But this solution is awkward for a user of a trad MUA in what I'll call "alias account" setups: where a user has an address at a mail domain belonging to different people to the system on which they run their MUA (perhaps even several such aliases for different hats). Traditionally this worked by the mail domain forwarding incoming the mail, and the user simply self-declaring their identity at the alias domain. Without DKIM there is nothing stopping anyone self-declaring their own From: line.

If DKIM is to be enabled for such a user (preventing people forging mail as that user), the user will have to somehow arrange that their trad unix MUA's outbound mail stream goes via their mail alias provider. For a single-user sending unix system this can be done with tolerably complex configuration in an MTA like Exim. For shared systems this gets more awkward and might require some hairy shell scripting etc.

edited 2020-10-01 21:22 and 21:35 +0100 to fix typos and 21:28 to linkify "my small program" in the tl;dr


Sylvain Beucler: Debian LTS and ELTS - September 2020

1 October, 2020 - 23:14

Here is my transparent report for my work on the Debian Long Term Support (LTS) and Debian Extended Long Term Support (ELTS), which extend the security support for past Debian releases, as a paid contributor.

In September, the monthly sponsored hours were split evenly among contributors depending on their max availability - I was assigned 19.75h for LTS (out of my 30 max; all done) and 20h for ELTS (out of my 20 max; all done).

ELTS - Jessie

  • qemu: jessie triage: finish work started in August
  • qemu: backport 5 CVE fixes, perform virtual and physical testing, security upload ELA-283-1
  • libdbi-perl: global triage: clarifications, confirm incomplete and attempt to get upstream action, request new CVE following discussion with security team
  • libdbi-perl: backport 5 CVE fixes, test, security upload ELA-285-1

LTS - Stretch

  • qemu: stretch triage, while working on ELTS update; mark several CVEs unaffected, update patch/status
  • wordpress: global triage: reference new patches, request proper CVE to fix our temporary tracking
  • wordpress: revamp package: upgrade to upstream's stable 4.7.5->4.7.18 to ease future updates, re-apply missing patches, fix past regression and notify maintainer, security upload DLA-2371-1
  • libdbi-perl: common work with ELTS, security upload DLA-2386-1
  • public IRC team meeting


  • LTS/TestSuites/wordpress: new page with testsuite import and manual tests
  • LTS/TestSuites/qemu: minor update
  • wiki.d.o/Sympa: update Sympa while using it as a libdbi-perl reverse-dep test (update for newer versions, explain how to bootstrap admin access)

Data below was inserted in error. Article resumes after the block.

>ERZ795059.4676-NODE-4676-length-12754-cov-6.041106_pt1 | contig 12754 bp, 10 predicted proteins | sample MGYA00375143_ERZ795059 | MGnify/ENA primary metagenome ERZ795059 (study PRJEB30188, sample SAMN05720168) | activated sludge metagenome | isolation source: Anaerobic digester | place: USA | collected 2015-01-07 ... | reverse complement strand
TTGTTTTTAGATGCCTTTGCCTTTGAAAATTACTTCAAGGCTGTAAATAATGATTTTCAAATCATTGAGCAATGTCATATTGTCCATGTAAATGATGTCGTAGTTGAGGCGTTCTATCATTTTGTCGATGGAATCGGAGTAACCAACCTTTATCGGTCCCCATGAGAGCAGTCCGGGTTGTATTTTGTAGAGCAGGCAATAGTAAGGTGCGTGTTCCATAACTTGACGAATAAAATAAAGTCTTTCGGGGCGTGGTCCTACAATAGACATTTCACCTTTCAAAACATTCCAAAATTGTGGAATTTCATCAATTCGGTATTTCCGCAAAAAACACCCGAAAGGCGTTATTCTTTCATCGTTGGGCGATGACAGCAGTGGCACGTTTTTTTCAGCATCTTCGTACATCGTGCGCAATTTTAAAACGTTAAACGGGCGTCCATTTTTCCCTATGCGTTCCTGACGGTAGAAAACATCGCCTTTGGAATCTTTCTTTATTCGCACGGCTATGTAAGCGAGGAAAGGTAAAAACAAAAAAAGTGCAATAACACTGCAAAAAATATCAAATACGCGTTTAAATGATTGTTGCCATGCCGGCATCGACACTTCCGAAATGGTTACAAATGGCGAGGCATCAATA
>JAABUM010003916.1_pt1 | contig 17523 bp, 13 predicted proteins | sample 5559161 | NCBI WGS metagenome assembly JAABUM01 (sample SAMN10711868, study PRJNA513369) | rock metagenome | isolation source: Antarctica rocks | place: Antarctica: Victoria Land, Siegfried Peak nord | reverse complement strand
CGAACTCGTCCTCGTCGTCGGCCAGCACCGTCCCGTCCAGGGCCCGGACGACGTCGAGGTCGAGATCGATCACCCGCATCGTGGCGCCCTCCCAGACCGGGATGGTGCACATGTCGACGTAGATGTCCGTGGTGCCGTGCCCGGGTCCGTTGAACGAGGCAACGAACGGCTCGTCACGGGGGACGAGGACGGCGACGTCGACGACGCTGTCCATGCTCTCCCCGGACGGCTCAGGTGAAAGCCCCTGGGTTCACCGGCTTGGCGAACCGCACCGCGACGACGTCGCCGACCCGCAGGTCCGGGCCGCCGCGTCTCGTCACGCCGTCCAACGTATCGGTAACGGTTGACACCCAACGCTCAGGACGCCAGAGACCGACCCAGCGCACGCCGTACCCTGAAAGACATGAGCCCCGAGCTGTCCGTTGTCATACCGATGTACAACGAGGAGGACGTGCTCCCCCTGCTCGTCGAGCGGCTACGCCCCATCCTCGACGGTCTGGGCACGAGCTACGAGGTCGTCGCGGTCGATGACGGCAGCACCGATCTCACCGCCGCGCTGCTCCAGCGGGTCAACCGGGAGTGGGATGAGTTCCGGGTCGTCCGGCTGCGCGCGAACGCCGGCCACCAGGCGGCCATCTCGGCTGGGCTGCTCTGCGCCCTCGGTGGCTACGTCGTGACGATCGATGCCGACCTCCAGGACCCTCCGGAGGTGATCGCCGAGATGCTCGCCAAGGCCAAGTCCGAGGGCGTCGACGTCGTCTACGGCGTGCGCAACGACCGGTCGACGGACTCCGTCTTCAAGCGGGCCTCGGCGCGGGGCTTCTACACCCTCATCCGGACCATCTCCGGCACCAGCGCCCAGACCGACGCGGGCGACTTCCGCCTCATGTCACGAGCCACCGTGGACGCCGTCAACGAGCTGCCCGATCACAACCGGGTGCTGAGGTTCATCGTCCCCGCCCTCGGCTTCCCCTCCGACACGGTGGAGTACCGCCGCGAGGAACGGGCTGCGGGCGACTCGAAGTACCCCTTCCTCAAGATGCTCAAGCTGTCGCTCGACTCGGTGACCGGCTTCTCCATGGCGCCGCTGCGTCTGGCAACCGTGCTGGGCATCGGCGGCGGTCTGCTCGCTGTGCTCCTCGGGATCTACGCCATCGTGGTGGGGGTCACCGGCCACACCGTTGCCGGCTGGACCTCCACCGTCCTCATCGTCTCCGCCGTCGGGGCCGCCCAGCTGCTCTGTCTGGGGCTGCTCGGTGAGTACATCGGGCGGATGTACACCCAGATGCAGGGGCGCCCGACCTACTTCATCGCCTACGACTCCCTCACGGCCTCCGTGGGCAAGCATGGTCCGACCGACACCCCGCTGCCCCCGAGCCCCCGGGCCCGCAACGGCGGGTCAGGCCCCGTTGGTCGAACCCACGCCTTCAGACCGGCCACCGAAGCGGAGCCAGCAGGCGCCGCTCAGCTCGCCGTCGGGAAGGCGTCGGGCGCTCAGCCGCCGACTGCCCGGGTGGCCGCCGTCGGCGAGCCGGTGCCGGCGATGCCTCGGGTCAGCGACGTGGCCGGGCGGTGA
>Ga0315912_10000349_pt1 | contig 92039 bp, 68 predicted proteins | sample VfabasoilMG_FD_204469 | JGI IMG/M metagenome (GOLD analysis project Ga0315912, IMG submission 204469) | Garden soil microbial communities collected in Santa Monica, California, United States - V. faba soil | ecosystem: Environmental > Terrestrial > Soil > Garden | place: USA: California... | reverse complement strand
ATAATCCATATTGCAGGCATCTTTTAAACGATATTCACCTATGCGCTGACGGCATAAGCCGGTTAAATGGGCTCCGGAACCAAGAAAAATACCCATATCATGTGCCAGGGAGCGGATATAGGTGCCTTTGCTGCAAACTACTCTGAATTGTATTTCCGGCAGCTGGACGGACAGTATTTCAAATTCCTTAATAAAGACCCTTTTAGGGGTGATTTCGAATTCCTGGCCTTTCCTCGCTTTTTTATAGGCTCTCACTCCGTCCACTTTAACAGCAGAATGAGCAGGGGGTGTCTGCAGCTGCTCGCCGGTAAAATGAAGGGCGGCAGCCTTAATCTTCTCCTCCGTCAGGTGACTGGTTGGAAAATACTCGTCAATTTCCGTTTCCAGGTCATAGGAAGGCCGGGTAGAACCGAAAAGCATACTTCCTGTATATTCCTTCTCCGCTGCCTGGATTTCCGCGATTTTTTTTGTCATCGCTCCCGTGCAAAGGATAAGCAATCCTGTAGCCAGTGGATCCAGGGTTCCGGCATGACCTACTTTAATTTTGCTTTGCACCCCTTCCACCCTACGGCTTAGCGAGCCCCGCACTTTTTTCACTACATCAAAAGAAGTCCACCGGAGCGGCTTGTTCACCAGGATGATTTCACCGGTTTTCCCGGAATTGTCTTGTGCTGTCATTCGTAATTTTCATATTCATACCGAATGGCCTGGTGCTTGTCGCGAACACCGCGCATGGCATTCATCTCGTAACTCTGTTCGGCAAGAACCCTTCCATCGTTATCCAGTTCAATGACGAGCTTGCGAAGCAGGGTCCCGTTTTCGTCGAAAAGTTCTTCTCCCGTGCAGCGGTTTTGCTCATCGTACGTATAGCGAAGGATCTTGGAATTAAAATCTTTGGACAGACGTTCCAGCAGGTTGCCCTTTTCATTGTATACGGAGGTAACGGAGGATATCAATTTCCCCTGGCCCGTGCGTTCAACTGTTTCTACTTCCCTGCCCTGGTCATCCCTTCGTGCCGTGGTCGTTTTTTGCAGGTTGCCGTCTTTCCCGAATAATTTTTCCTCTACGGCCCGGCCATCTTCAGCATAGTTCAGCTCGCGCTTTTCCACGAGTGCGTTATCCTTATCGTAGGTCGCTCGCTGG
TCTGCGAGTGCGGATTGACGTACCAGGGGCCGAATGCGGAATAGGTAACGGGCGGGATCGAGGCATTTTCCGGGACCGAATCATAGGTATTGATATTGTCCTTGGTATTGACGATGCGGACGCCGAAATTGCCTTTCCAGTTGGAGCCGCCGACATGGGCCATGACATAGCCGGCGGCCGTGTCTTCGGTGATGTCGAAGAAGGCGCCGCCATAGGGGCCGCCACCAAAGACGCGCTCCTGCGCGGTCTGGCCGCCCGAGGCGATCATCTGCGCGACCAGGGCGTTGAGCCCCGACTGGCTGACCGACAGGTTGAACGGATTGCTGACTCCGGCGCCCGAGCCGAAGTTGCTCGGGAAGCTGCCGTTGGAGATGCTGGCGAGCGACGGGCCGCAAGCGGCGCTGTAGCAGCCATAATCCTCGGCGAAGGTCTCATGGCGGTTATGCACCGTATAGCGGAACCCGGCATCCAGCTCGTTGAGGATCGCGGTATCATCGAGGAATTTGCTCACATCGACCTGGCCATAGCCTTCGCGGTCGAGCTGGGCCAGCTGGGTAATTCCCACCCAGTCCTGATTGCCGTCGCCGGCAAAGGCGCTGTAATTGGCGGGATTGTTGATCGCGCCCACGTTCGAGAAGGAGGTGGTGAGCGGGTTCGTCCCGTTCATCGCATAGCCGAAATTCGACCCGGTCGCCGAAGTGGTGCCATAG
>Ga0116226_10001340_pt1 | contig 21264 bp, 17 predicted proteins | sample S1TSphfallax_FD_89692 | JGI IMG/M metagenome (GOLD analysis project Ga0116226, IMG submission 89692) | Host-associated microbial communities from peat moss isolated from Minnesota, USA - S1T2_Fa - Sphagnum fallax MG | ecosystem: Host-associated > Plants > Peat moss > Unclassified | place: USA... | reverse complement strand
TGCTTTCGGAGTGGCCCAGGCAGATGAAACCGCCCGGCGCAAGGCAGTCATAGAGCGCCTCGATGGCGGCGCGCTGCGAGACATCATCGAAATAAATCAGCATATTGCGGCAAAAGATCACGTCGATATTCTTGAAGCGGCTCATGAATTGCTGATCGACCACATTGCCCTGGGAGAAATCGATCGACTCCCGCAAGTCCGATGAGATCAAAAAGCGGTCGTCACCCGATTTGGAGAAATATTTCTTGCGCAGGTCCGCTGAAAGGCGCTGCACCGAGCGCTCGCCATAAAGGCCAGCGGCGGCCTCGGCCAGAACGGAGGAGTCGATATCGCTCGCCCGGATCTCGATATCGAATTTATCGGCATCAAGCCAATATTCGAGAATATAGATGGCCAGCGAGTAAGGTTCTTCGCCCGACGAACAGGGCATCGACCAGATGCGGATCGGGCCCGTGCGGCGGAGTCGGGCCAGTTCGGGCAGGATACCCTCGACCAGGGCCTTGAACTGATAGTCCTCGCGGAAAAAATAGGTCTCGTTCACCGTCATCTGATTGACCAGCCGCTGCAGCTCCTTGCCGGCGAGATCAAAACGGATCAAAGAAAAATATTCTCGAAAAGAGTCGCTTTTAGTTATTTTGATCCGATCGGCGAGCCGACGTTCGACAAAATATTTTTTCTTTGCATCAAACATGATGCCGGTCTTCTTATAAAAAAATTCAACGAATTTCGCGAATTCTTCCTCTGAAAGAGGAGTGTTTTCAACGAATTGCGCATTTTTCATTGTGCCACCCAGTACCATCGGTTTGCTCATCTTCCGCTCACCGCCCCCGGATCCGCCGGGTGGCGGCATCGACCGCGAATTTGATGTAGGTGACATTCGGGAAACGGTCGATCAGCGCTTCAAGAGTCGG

• www.d.o/lts/security: import a couple missing announcements and notify uploaders about procedures
  • Check status for pdns-recursor, following user request
  • Check status for golang-1.7 / CVE-2019-9514 / CVE-2019-9512
  • Attempt to improve cooperation after seeing my work discarded and redone as-is, which sadly isn't the first time; no answer
  • Historical analysis of our CVE fixes: experiment to gather per-CVE tracker history

Molly de Blanc: Free Software Activities – September 2020

1 October, 2020 - 20:42

I haven’t done one of these in a while, so let’s see how it goes.


The Community Team has been busy. We’re planning a sprint to work on a bigger writing project and have some tough discussions that need to happen.
I personally have only worked on one incident, but we’ve had a few others come in.
I’m attempting to step down from the Outreach team, which is more work than I thought it would be. I had a very complicated relationship with the Outreach team. When no one else was there to take on making sure we did GSoC and Outreachy, I stepped up. It wasn’t really what I wanted to be doing, but it’s important. I’m glad to have more time to focus on other things that feel more aligned with what I’m trying to work on right now.


In addition to, you know, work, I joined the Code of Conduct Committee. Always a good time! Rosanna and I presented at GNOME Onboard Africa Virtual about the GNOME CoC. It was super fun!

Digital Autonomy

Karen and I did an interview on FLOSS Weekly with Doc Searls and Dan Lynch. Super fun! I’ve been doing some more writing, which I still hope to publish soon, and a lot of organization on it. I’m also in the process of investigating some funding, as there are a few things we’d like to do that come with price tags. Separately, I started working on a video to explain the Principles. I’m excited!


I started a call that meets every other week where we talk about Code of Conduct stuff. Good peeps. Into it.